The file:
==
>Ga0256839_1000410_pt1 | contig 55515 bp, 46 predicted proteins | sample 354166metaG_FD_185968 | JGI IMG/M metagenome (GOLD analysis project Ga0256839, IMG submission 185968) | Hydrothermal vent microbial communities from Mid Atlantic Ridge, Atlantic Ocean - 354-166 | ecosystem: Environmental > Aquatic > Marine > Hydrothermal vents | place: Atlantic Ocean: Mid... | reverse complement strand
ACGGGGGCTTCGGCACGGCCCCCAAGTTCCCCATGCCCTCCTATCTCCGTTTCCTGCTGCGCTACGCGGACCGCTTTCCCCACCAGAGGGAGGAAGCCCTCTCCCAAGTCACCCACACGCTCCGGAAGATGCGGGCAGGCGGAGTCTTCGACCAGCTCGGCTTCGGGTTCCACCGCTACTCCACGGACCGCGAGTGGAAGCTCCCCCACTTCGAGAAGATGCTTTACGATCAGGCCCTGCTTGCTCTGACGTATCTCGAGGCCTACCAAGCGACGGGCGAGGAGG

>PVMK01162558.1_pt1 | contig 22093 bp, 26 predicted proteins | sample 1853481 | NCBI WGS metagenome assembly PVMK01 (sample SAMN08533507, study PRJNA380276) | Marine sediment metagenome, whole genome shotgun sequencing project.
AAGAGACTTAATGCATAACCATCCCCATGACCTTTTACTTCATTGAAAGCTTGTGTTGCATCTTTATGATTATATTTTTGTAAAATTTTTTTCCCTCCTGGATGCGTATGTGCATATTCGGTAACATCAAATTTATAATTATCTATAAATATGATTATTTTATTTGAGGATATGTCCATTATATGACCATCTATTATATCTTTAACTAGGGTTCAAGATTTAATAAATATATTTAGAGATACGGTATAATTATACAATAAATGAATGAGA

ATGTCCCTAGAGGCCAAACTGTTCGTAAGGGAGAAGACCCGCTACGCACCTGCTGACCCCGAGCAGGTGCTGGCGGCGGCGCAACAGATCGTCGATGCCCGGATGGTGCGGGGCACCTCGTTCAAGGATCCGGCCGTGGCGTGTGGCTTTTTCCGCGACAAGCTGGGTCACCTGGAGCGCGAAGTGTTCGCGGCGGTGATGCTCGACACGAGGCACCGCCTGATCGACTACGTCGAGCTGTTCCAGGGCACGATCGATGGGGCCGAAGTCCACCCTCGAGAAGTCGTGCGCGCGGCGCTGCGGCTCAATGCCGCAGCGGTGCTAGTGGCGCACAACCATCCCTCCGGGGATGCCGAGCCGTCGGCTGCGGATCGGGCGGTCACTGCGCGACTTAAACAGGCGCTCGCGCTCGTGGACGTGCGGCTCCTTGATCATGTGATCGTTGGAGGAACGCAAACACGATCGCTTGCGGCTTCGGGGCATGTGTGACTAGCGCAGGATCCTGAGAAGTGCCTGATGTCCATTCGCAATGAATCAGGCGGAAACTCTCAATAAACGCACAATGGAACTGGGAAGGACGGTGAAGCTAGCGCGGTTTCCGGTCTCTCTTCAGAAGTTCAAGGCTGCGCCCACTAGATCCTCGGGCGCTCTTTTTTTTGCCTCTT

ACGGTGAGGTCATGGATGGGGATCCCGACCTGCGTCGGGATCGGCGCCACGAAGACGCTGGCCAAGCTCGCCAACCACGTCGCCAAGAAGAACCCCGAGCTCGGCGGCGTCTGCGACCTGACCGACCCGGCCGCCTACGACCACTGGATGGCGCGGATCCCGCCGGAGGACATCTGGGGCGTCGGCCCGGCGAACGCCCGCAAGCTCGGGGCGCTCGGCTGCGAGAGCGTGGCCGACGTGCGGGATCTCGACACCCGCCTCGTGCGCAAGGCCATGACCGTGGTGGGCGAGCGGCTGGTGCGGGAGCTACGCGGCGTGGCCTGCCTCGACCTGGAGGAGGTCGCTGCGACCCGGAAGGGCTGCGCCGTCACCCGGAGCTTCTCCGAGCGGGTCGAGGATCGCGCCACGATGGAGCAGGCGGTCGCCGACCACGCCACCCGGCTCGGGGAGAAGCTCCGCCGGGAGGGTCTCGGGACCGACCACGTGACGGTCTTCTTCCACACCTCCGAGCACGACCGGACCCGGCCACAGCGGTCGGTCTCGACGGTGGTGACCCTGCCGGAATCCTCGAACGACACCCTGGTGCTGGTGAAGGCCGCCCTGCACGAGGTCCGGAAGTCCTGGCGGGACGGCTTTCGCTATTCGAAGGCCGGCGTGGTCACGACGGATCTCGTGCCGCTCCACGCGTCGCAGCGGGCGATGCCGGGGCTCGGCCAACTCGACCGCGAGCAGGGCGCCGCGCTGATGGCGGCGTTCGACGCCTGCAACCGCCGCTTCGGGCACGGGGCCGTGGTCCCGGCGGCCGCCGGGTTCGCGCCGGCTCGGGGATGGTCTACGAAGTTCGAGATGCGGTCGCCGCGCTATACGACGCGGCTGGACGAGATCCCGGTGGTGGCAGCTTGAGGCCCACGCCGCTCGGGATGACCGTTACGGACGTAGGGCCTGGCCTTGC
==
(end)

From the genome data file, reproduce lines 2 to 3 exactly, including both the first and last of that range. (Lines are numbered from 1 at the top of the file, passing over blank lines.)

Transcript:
ACGGGGGCTTCGGCACGGCCCCCAAGTTCCCCATGCCCTCCTATCTCCGTTTCCTGCTGCGCTACGCGGACCGCTTTCCCCACCAGAGGGAGGAAGCCCTCTCCCAAGTCACCCACACGCTCCGGAAGATGCGGGCAGGCGGAGTCTTCGACCAGCTCGGCTTCGGGTTCCACCGCTACTCCACGGACCGCGAGTGGAAGCTCCCCCACTTCGAGAAGATGCTTTACGATCAGGCCCTGCTTGCTCTGACGTATCTCGAGGCCTACCAAGCGACGGGCGAGGAGG

>PVMK01162558.1_pt1 | contig 22093 bp, 26 predicted proteins | sample 1853481 | NCBI WGS metagenome assembly PVMK01 (sample SAMN08533507, study PRJNA380276) | Marine sediment metagenome, whole genome shotgun sequencing project.